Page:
Knowledge, dexterity, and attention : a theory of epistemic agency / Abrol Fairweather, San Francisco State University, Carlos Montemayor, San Francisco State University
- Machine generated contents note: 1.1.Aims and Motivations -- 1.2.Dexterity, Attention, and Integration -- 1.3.A Brief Summary of Chapters -- 1.4.A Tension in Virtue Epistemology -- 1.5.Virtue Theoretic Epistemic Psychology -- 1.6.The Attention-Assertion Model -- 1.7.Methodology in Epistemology -- 1.Epistemic Virtue, Reliable Attention, and Cognitive Constitution -- 1.1.The Argument from Attention -- 1.2.Dispositions and Epistemic Abilities -- 1.3.The Situationist Challenge -- 1.4.Knowledge of Syntax -- 1.5.Knowledge of Logic -- 1.6.Arguments against Consequentialist Epistemic Norms -- 2.Meta-epistemology and Epistemic Agency -- 2.1.On the Role of Motivational States -- 2.2.The Direction of Attention: Self or World -- 2.3.Cognitive Needs -- 2.4.The Desire to Assert: The Content of Epistemic Motivation -- 2.5.Epistemic Needs and the Grip of Epistemic Norms -- 2.6.Frege on the Grip of Assertion -- 2.7.The Frame Problem and Virtuous Insensitivity -- 2.8.Some Concerns about Internal Normative Force -- 3.Success Semantics and the Etiology of Success -- 3.1.The "Because of" Requirement for Knowledge -- 3.2.Greco's Contextualist Etiology -- 3.3.Causality: Folksy, Metaphysical, and Psychologically Constrained -- 3.4.Success Semantics and the Etiology of Success -- 3.5.Peirce, Wittgenstein, and Ramsey: Reliability and Assertion -- 3.6.The Norm of Assertion -- 3.7.Assertion and Action -- 4.Epistemic Agency -- 4.1.Tensions between Credit, Agency, and Automaticity -- 4.2.Sosa's Judgments and Functionings: Personal and Sub-personal Success -- 4.3.Mental and Epistemic Action -- 4.4.Resolving the Tension -- 4.5.Language and Agency -- 5.Assertion as Epistemic Motivation -- 5.1.Attention and Communication -- 5.2.Dispositions to Assert and Successful Communication -- 5.3.Forms of Assertoric Force and Forms of Epistemic Attention -- 5.4.Factivity, Credit, and Social Environments -- 5.5.Epistemically Virtuous Halting Thresholds and Assertable Contents: The Case of Epistemic Modals -- 5.6.Retraction and Virtuous Sensitivity -- 5.7.Conclusion -- 6.Curiosity and Epistemic Achievement -- 6.1.Epistemically Virtuous Curiosity -- 6.2.Basic Principles of Curiosity -- 6.3.Curiosity and Halting Thresholds -- 6.4.Curiosity and Virtuous Insensitivity -- 6.5.Attention, Curiosity, and Creativity -- 7.Collective Agency, Assertion, and Information -- 7.1.Collective Epistemic Agency and Cognitive Integration -- 7.2.Collective Agency and Reliable Social Communication -- 7.3.Social Epistemology and Collective Assertion -- 7.4.Collective Attention and Collective Motivation -- 7.5.Reflection, Explicit Judgment, and Reliability -- 7.6.Complex Collective Agency.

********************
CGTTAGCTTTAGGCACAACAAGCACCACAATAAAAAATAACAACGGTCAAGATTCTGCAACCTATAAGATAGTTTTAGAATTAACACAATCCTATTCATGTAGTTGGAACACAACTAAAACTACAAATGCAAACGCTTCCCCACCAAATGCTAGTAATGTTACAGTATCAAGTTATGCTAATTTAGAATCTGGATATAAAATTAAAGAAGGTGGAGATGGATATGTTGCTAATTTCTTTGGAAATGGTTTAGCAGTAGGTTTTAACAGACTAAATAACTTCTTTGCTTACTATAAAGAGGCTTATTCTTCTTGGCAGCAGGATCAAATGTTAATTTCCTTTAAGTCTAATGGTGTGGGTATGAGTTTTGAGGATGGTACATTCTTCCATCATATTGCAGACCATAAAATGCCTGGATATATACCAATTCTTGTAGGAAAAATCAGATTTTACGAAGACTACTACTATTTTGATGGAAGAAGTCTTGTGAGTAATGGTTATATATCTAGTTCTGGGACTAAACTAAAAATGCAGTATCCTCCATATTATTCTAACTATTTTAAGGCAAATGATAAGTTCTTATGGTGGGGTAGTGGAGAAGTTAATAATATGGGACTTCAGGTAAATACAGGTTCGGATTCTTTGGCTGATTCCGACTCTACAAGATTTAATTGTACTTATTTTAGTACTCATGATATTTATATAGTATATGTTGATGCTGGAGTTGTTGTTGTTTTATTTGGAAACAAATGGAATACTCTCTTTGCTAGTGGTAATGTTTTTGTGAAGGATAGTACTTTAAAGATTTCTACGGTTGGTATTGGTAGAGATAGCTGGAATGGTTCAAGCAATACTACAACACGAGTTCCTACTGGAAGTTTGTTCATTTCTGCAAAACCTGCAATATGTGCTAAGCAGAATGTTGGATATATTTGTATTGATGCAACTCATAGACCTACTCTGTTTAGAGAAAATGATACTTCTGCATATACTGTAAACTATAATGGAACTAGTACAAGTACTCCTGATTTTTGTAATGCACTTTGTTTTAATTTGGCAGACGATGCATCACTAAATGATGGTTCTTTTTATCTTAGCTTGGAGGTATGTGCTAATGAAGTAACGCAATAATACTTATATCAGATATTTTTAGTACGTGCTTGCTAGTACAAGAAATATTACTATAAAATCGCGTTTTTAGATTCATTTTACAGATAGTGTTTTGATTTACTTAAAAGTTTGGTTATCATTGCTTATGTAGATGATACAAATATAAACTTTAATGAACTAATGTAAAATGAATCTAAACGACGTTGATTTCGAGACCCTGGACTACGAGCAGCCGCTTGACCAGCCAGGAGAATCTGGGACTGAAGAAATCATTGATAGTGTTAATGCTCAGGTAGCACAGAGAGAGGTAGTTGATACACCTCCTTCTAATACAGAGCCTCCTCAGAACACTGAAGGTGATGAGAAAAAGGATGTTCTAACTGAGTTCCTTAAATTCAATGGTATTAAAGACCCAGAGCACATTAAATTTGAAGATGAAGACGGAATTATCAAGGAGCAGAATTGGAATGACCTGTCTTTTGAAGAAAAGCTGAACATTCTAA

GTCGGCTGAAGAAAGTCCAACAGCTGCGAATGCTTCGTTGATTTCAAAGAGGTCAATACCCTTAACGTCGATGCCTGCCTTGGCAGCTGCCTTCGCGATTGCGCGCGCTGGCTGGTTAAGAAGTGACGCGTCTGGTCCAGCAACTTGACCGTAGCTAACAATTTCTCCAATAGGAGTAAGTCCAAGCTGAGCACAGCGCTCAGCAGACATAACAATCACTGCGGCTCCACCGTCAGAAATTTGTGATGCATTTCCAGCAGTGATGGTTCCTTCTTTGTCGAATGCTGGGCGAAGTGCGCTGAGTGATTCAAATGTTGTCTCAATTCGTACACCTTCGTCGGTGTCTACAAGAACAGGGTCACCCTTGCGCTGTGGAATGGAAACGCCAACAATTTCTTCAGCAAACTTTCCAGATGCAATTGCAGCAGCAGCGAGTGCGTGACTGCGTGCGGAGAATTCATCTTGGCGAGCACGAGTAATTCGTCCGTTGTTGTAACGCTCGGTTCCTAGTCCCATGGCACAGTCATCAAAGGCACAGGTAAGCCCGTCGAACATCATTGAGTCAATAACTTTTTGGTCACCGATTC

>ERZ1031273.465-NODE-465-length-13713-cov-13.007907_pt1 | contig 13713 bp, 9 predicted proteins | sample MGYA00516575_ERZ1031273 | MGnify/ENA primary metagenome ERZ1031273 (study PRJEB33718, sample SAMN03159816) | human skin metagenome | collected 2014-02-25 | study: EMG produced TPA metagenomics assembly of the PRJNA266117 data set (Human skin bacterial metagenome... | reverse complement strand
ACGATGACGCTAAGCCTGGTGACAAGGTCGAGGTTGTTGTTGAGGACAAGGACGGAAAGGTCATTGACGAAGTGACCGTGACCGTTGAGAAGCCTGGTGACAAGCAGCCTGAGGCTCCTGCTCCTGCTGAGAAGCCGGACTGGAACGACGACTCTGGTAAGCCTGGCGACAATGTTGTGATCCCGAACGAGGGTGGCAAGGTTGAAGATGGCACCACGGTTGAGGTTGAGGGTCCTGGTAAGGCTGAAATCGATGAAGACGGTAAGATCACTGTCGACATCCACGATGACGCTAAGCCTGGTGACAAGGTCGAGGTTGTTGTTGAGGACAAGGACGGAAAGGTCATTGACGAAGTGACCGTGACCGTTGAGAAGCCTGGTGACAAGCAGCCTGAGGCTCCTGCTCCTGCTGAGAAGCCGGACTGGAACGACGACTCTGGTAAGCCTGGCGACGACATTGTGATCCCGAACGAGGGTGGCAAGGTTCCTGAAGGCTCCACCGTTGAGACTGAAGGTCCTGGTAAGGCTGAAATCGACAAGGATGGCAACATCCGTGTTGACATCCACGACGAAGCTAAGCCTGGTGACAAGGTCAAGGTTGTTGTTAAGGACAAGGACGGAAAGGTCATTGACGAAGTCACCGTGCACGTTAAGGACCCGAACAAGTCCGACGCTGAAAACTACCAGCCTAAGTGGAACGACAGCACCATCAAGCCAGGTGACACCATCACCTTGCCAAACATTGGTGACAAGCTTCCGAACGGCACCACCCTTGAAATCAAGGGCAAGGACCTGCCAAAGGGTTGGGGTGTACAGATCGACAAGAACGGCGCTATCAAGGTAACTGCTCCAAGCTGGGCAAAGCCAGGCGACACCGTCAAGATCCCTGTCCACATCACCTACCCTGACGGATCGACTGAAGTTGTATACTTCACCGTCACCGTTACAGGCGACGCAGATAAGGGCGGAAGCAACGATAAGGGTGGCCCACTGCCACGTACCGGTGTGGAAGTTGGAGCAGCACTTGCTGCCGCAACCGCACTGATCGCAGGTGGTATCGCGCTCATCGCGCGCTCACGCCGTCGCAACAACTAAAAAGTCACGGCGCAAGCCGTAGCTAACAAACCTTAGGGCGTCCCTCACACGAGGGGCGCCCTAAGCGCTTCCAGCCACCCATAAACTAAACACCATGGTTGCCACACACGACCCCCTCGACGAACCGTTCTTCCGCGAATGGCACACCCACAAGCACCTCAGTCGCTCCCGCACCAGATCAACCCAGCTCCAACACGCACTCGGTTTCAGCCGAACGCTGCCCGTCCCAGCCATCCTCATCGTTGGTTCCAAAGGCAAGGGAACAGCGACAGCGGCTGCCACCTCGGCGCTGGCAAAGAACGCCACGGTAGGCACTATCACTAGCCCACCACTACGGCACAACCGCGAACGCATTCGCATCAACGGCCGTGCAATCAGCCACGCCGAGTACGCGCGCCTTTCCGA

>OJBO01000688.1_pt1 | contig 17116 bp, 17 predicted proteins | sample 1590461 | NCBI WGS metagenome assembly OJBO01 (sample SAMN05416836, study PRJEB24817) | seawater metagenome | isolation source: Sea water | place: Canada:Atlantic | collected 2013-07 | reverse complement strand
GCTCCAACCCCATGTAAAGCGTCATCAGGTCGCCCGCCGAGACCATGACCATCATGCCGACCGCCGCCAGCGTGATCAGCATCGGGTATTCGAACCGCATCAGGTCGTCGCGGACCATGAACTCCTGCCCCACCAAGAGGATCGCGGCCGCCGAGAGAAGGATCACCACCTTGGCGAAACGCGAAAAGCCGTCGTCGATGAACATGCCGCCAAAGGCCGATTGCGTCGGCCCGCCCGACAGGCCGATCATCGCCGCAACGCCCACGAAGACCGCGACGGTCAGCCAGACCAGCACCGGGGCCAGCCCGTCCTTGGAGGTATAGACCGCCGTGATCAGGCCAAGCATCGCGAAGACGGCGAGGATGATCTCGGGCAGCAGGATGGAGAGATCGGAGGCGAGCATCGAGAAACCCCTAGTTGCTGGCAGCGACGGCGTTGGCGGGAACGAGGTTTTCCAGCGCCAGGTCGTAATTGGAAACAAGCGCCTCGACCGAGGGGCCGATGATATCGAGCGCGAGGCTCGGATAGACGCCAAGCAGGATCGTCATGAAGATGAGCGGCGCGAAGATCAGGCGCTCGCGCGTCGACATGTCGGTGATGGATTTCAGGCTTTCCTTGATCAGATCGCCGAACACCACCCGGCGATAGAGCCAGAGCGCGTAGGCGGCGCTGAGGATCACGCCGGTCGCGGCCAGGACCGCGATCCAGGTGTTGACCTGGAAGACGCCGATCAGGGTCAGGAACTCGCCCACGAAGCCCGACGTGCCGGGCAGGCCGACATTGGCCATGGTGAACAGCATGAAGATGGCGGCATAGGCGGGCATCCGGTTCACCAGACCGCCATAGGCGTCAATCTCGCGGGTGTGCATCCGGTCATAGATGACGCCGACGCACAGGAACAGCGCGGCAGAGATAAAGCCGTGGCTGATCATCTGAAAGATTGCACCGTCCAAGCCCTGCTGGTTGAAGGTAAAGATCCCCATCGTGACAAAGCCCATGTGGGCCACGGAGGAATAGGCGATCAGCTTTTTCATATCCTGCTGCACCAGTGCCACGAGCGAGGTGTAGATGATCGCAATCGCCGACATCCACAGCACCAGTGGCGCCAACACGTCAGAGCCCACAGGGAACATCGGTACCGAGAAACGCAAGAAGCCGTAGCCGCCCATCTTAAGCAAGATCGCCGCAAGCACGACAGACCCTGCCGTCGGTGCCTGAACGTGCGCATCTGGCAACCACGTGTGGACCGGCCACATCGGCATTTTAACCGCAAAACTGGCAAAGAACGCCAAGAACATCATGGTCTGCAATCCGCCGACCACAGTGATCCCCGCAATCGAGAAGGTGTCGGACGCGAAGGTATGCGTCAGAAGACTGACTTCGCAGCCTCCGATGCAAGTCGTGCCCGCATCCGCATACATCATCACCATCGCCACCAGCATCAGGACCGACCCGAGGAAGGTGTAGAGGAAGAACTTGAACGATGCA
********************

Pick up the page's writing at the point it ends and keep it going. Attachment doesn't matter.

- Contemporary cognitive science clearly tells us that attention is modulated for speech and action. While these forms of goal-directed attention are very well researched in psychology, they have not been sufficiently studied by epistemologists. In this book, Abrol Fairweather and Carlos Montemayor develop and defend a theory of epistemic achievements that requires the manifestation of cognitive agency. They examine empirical work on the psychology of attention and assertion, and use it to ground a normative theory of epistemic achievements and virtues. The resulting study is the first sustained naturalized virtue epistemology, and will be of interest to readers in epistemology, cognitive science, and beyond.
- 9781107089822 hardcover and 1107089824 hardcover
- Bibliography Note:
- Includes bibliographical references and index.
- Issuing Body:
- Act (Philosophy).
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